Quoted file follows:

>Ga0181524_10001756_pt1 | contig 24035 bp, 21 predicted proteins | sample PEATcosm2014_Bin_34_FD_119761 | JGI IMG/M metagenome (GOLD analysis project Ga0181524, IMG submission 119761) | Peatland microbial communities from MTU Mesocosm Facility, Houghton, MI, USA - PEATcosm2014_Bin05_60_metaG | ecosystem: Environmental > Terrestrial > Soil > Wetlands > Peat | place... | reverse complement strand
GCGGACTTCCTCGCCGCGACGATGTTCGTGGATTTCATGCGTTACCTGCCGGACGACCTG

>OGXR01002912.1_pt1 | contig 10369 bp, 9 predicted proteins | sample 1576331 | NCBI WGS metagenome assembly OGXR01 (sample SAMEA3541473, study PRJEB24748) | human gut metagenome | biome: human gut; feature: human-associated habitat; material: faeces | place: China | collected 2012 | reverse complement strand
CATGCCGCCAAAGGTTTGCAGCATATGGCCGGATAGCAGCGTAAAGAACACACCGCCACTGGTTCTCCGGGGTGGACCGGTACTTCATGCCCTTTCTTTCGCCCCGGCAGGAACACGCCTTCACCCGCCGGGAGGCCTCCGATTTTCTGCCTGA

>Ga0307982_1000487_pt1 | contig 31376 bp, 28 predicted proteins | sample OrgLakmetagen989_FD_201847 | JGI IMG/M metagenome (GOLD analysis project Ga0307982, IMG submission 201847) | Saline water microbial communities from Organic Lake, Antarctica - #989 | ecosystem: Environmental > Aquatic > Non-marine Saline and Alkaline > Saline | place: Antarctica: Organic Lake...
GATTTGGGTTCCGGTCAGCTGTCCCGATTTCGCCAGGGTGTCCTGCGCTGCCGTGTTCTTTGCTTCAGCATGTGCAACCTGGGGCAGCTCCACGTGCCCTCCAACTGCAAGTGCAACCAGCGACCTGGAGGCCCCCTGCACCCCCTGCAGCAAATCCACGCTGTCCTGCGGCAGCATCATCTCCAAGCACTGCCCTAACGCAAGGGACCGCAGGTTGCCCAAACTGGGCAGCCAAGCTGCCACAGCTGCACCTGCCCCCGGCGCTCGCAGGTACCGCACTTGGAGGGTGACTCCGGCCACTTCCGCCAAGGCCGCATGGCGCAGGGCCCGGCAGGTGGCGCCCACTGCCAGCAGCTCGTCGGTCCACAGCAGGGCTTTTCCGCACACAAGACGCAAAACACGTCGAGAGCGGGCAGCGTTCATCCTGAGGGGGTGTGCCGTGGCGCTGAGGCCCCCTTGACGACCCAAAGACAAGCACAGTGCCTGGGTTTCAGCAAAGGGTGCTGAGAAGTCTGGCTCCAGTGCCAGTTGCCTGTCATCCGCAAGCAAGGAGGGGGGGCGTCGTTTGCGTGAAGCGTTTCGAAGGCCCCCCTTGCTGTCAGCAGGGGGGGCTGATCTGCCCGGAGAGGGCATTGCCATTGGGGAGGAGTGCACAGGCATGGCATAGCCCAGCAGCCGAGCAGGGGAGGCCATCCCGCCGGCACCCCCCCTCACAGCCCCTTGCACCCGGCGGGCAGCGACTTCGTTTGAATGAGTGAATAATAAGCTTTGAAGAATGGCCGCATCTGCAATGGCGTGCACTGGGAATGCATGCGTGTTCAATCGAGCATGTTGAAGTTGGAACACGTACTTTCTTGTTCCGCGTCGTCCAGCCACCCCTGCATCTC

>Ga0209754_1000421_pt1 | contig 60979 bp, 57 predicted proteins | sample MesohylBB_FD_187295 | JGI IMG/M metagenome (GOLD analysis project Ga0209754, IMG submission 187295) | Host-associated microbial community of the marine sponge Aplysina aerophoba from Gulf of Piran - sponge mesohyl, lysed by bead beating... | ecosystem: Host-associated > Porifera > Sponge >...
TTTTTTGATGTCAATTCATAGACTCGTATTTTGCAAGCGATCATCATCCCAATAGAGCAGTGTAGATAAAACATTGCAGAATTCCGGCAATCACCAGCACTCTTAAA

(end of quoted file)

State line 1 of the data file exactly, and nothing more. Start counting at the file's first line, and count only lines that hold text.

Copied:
>Ga0181524_10001756_pt1 | contig 24035 bp, 21 predicted proteins | sample PEATcosm2014_Bin_34_FD_119761 | JGI IMG/M metagenome (GOLD analysis project Ga0181524, IMG submission 119761) | Peatland microbial communities from MTU Mesocosm Facility, Houghton, MI, USA - PEATcosm2014_Bin05_60_metaG | ecosystem: Environmental > Terrestrial > Soil > Wetlands > Peat | place... | reverse complement strand